Whilst death is inevitable, the way in which we pass over may not have to be a painful one. Enter the concept of bio-hacking.

I had a health scare a couple of weeks back, the true results of which will only be known in the coming weeks, and it was during that process of discovering what was wrong with my system that I came across bio-hacking. In a nutshell, it sets in motion certain mechanics that allows practitioners to positively impact their own biology to provide (painless) longevity. Going a step further, they obtain real-time data on what biological processes are working well and what are not, and as a result they put practices and procedures in place to optimize the human experience, especially as the biological clock ticks on, and on, and on.

I live in the UK where one can request all personal medical data, all of which can be made available via a secure log in, and that information is now available to me. It revealed many things that I already knew and some I didn’t (or had simply forgotten), but for the first time I obtained some real insights and trends on my personal health and subsequent deterioration over the last three decades. Full blood counts and liver, kidney, heart, thyroid, cholesterol test results are there to see in full and glorious technicolor, big data.

Now in my fiftieth year on this little blue dot, my cholesterol is slightly higher than it should be and my kidneys are starting to function less well, but everything else (including vitamin and mineral levels) is doing remarkable well. Clearly the data doesn’t cover the metaphysical aspects of mental well-being (oh how I wish it would!), but it goes some way to validate that the diet and practices I have adopted over the last four decades have resulted in a decent set of results as I approach my twilight years. I now have a real plan to live life in complete symbiosis with the energetic carcass I haul around each day, and bio-hacking will help.

  • I was totally convinced that there was real science behind the Wim Hof Method (in term of cold therapy and breath work which lowered inflammation levels), this validates that
  • Intermittent fasting (especially during certain times of the day – using circadian cycles) initiates ketosis and is another method not uncommon to me either, an essential part of my periodic detoxification periods,
  • No one can ever underestimate the power of sleep for recharging the internal battery that charges us up for another day of activities
  • Blue light I was aware of, and whilst I won’t purchase the $100 glasses and sit in the living room watching TV looking like Bono’s Scouse doppelgänger, I have turned on the orange filters on my devices for any late night reading and viewing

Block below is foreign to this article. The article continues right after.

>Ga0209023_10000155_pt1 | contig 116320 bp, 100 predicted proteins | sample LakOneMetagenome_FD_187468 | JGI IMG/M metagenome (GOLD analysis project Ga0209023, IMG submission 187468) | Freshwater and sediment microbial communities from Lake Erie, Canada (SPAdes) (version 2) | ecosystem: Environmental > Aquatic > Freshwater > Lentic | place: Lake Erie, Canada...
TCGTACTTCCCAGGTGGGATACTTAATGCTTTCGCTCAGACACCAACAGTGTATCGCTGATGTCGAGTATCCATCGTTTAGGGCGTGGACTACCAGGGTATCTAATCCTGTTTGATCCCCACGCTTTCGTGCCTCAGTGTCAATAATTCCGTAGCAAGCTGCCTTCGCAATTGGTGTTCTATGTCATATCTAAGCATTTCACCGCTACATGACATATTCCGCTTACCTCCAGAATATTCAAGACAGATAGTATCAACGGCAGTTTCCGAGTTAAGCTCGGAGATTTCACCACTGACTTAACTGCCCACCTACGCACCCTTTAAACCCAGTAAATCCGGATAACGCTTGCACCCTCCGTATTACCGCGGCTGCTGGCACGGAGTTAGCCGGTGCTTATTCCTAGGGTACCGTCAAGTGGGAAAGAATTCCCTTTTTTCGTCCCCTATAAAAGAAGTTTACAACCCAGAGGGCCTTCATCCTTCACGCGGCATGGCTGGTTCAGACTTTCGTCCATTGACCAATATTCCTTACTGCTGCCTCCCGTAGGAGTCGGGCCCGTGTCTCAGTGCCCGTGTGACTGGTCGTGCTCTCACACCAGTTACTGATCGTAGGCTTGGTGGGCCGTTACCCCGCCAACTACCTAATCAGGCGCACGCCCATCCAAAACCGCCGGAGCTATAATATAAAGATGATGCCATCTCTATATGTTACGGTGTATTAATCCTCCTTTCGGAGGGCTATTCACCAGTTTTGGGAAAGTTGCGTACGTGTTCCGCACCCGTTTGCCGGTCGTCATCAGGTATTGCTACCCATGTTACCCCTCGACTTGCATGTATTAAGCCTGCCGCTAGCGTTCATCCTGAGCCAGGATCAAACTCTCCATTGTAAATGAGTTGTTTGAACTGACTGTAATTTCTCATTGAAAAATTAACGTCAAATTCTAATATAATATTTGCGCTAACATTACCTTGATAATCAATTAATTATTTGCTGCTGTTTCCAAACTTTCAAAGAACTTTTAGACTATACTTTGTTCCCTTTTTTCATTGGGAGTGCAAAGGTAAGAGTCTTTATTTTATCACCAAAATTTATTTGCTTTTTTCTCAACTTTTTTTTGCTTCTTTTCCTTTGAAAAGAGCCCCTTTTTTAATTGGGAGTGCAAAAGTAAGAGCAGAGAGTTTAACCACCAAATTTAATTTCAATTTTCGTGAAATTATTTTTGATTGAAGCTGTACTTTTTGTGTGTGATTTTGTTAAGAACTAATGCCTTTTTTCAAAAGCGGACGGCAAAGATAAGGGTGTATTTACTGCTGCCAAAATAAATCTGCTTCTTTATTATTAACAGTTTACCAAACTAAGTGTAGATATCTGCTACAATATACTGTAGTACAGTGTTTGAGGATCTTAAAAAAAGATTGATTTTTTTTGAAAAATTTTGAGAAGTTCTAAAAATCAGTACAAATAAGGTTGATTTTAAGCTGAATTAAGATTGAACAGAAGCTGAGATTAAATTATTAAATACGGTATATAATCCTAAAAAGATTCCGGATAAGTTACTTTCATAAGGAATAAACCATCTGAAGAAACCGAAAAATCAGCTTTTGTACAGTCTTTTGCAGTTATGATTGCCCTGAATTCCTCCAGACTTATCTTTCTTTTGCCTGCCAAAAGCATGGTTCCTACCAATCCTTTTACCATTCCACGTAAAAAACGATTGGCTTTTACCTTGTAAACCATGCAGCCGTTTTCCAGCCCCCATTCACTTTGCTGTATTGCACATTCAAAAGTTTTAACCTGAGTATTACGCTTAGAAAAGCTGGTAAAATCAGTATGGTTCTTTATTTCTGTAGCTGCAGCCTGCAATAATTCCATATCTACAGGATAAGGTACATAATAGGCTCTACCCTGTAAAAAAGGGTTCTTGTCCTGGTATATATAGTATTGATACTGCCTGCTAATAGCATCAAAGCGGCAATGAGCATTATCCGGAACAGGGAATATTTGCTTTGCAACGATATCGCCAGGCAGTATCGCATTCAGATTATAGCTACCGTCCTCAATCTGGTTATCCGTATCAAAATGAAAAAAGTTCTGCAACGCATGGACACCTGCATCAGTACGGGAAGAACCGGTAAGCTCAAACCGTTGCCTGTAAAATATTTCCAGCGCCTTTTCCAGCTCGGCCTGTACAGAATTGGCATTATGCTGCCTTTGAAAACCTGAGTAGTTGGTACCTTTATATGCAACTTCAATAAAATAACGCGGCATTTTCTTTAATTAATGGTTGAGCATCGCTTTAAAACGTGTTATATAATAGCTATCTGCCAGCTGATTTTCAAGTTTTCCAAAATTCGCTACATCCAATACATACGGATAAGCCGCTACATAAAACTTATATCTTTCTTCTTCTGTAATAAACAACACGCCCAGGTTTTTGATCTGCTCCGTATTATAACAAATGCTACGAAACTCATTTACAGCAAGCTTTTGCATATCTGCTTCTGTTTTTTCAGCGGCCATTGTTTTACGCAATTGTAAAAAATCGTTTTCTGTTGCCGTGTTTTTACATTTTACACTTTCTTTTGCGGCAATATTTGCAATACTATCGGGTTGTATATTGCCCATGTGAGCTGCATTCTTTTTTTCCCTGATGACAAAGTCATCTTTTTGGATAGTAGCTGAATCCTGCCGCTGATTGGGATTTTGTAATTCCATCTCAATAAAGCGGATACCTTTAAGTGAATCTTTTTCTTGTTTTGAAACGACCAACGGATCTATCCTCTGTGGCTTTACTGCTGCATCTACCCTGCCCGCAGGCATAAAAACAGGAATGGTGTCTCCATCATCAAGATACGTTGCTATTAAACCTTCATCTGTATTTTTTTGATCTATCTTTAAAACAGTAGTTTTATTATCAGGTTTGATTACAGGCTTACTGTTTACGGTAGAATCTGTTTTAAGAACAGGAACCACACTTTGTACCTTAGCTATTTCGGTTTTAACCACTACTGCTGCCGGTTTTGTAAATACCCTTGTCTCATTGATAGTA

• And then, the three gratitudes…

There is so much chaos and disarray in the world just now and although it may appear that we are surrounded by darkness at all times, there are slithers of light that illuminate the good things that happen too. The process is very simple, document three (or more!) good things that happen during the day, even the seemingly insignificant ones, and reflect on those little moments at the end of the day, thankful that they took place (go a step further to use this time to kick start some pre-sleep meditation). It is incredible that such a simple and minute thing can yield such a significant impact on mental well-being and sleep.

So as my fiftieth birthday approaches, I go into it knowing that I have the mechanics in place to live out the second half of my life in a healthy and informed way. And if ancestral DNA challenges that status quo, then at least I will be able to tune in to the biological process quickly and put things right, whether that be via surgery or homeopathy (preferably the latter).

Eating and drinking the right things, exercising in the right way and surrounding ourselves with the right people is a real formula for success, and with that we can live to one hundred, just like the Okinawans, the Sardinians and the Adventists:

Of course I can’t plan for being hit by a car, but I’ll be sure to use the pelican, toucan and zebra crossings going forward 😊

Who owns the world…

Who owns the world? Who runs the world? Is there really an agenda behind COVID? Are we heading towards a New World Order? Are these questions posed by a tinfoil hat wearing conspiracy merchant?

I’d like to think your answer to the last question is no and like me, you are also truth seekers. And that’s the real hard part isn’t it, just what is real truth?

“There is truth and there is untruth”. The real truth lies somewhere in the middle of all of this chaos today, but the real real truth lies locked away, difficult, almost impossible to find.

I came across this documentary yesterday by Tim Gielen, which reveals how a small group of super rich individuals have been buying virtually everything on the planet, all from behind investment companies like Vanguard and Black Rock.

Whilst one could question the motives behind such documentaries and who publishes them (Zeitgeist – The Movies being another), what they provide is a window into an alternative view that you simply will not find in MSM (Main Stream Media). This visual missive suggests why that is. It also allows the viewer to look into who owns companies, who knew that Yahoo Finance website could uncover so much truth. Who knew that the Ofcom in the UK effectively owns the BBC and the not only is the head of Ofcom the Prime Minister, but the government install the board of BBC directors.

As Matrix Resurrections hits the silver screen in the UK, it’s time, like Neo, to follow the white rabbit…